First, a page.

Canada's tennis community reacts to missing Chinese player Peng Shuai
Professional Tennis Players Association calls for evidence of star's well-being
Canada's tennis community has joined the call for an independent investigation into the whereabouts and well-being of China's Peng Shuai.
Milos Raonic of Thornhill, Ont., and Vancouver's Rebecca Marino and Vasek Pospisil tweeted about Peng on Friday, using the hashtag "WhereIsPengShuai." The Canadian players joined a chorus of other tennis pros, including American Serena Williams and Britain's Andy Murray, demanding to know what happened to Peng.
China's Foreign Ministry said Friday that it wasn't aware of the controversy surrounding Peng, who disappeared after accusing a former top official of sexually assaulting her.
"There's a lot of players who are speaking out and we're making a united front in drawing attention to what's going on with Peng Shuai," said Marino in an interview with The Canadian Press.
"We're looking out for the safety and well-being of not just a tennis player, but an international person of interest."
Pospisil tweeted a statement from the Professional Tennis Players Association that says it's asking for independent evidence confirming the safety and location of Peng.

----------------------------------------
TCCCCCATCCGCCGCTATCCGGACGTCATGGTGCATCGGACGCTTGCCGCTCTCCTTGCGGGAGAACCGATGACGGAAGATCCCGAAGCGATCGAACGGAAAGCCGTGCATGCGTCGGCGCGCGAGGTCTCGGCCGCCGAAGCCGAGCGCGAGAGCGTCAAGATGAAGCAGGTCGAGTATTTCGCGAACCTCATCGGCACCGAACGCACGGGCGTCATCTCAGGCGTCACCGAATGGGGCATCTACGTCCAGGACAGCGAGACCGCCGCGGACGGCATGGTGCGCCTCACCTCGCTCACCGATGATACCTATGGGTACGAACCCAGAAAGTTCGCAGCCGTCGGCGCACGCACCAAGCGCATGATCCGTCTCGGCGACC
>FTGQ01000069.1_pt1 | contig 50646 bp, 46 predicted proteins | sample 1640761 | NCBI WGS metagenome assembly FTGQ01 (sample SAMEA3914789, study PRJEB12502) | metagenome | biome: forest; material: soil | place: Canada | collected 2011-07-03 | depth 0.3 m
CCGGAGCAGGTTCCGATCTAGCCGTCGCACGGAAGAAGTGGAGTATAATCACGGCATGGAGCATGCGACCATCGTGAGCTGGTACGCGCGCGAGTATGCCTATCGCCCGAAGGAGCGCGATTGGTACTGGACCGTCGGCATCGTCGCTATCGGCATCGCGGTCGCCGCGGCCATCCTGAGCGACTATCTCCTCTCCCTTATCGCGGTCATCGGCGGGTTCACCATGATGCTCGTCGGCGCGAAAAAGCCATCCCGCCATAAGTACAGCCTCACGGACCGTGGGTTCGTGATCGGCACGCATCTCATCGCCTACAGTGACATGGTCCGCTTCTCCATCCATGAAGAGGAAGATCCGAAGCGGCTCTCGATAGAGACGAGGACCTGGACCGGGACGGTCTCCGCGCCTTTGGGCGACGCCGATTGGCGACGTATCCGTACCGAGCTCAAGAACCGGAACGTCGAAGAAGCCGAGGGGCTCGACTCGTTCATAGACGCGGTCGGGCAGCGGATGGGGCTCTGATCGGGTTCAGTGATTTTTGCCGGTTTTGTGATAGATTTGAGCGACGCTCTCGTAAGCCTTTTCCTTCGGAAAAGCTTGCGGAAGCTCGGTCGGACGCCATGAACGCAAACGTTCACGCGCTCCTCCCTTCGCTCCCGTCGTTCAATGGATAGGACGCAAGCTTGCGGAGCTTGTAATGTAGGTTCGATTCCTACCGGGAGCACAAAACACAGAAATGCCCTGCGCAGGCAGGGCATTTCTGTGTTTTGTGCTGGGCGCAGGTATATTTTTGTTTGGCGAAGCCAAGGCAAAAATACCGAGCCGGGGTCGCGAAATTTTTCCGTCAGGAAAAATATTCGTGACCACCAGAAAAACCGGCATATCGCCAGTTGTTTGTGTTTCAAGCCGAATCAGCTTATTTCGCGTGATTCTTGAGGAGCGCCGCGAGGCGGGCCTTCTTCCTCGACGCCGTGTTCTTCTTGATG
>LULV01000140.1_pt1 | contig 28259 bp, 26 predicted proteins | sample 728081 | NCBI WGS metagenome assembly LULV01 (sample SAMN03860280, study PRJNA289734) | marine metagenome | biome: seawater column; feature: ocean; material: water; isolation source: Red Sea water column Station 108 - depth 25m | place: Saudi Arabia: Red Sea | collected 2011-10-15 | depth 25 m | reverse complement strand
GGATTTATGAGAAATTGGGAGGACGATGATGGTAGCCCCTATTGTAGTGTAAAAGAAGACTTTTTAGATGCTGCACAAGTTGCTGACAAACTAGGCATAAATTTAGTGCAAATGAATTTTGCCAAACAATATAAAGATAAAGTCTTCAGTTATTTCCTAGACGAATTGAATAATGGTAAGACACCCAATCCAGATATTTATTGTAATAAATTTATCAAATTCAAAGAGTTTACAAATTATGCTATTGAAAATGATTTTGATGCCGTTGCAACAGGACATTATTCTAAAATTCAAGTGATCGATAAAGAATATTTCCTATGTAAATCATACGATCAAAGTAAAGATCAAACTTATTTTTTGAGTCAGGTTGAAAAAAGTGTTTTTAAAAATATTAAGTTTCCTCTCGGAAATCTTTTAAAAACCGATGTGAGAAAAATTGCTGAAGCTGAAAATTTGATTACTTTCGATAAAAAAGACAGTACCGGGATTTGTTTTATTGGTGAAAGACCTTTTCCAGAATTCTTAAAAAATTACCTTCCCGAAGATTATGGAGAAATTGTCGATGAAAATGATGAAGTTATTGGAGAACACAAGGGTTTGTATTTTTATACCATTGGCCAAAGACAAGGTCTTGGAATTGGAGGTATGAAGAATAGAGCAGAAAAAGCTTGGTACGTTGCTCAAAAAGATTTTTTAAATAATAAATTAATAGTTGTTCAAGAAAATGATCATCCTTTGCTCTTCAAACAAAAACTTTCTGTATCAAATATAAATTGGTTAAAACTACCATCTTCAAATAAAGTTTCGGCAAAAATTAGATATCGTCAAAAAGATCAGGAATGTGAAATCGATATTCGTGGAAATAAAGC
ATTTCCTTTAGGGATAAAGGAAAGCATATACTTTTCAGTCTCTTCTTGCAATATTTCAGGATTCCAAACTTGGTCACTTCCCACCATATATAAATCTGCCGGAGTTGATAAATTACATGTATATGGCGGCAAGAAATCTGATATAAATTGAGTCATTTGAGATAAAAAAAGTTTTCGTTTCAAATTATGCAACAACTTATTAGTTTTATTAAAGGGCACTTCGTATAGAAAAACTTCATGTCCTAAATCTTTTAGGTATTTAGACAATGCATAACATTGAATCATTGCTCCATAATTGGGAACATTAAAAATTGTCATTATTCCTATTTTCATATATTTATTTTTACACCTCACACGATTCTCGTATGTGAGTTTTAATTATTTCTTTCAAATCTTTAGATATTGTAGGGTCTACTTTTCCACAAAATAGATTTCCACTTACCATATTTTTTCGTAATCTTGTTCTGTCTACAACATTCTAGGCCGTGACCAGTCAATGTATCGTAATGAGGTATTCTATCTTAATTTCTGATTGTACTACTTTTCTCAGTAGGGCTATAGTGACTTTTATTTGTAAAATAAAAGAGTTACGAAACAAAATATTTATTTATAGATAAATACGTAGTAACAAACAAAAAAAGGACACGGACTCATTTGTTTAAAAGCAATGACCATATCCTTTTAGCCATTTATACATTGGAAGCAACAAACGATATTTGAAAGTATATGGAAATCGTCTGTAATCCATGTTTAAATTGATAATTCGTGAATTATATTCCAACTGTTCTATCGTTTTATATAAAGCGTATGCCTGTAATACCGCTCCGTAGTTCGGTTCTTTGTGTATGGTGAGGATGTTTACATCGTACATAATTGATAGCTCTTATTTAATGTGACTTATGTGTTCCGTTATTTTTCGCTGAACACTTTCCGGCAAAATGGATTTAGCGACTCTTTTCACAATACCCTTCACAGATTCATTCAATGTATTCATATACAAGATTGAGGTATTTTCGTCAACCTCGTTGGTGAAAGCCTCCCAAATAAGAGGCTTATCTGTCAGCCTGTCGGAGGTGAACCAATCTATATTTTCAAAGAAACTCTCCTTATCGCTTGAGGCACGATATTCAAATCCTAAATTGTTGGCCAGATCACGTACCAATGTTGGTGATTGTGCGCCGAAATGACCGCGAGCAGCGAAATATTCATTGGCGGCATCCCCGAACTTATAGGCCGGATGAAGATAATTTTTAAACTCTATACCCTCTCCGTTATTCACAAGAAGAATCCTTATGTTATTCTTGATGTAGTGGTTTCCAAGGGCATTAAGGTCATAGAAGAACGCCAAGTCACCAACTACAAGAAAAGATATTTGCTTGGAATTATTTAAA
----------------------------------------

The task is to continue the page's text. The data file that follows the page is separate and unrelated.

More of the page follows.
"There is nothing more important to us than the health, safety, and welfare of the players," reads the PTPA's statement. "We must unite and be willing to take action unless corroborated evidence is provided to the world about Peng's well-being."
Zhao Lijian, a spokesman for China's Foreign Ministry, told reporters that the matter was "not a diplomatic question and I'm not aware of the situation." The ministry has consistently disavowed knowledge of the issue since Peng first made the allegations public.
She wrote in a lengthy social media post on Nov. 2 that she was forced to have sex three years ago with Zhang Gaoli in his home despite repeated refusals. Zhang, 75, is a former vice premier who was a member of the ruling Communist Party's all-powerful Politburo Standing Committee.
The post was quickly deleted from her verified account on Weibo, a leading Chinese social media platform, but screenshots of the explosive accusation were shared on the internet.
WATCH | Peng Shuai missing since raising sexual assault allegations:
The 35-year-old Peng is a former top-ranked player in women's doubles who won titles at Wimbledon in 2013 and the French Open in 2014. She also participated in three Olympics, making her disappearance all the more prominent with Beijing set to host the Winter Games starting Feb. 4.
Marino and Peng have only played each other once, a 6-3, 6-0 victory for the Chinese player at the 2013 Australian Open. The Canadian said that although she doesn't know Peng very well personally, they were familiar with each other as regulars on tour with the Women's Tennis Association.
Steve Simon, the chairman and CEO of the WTA, has said that his organization is willing to pull out of events scheduled in China if Peng's well-being is not independently verified. Simon has also questioned the authenticity of an email allegedly sent to him by Peng saying that she is safe.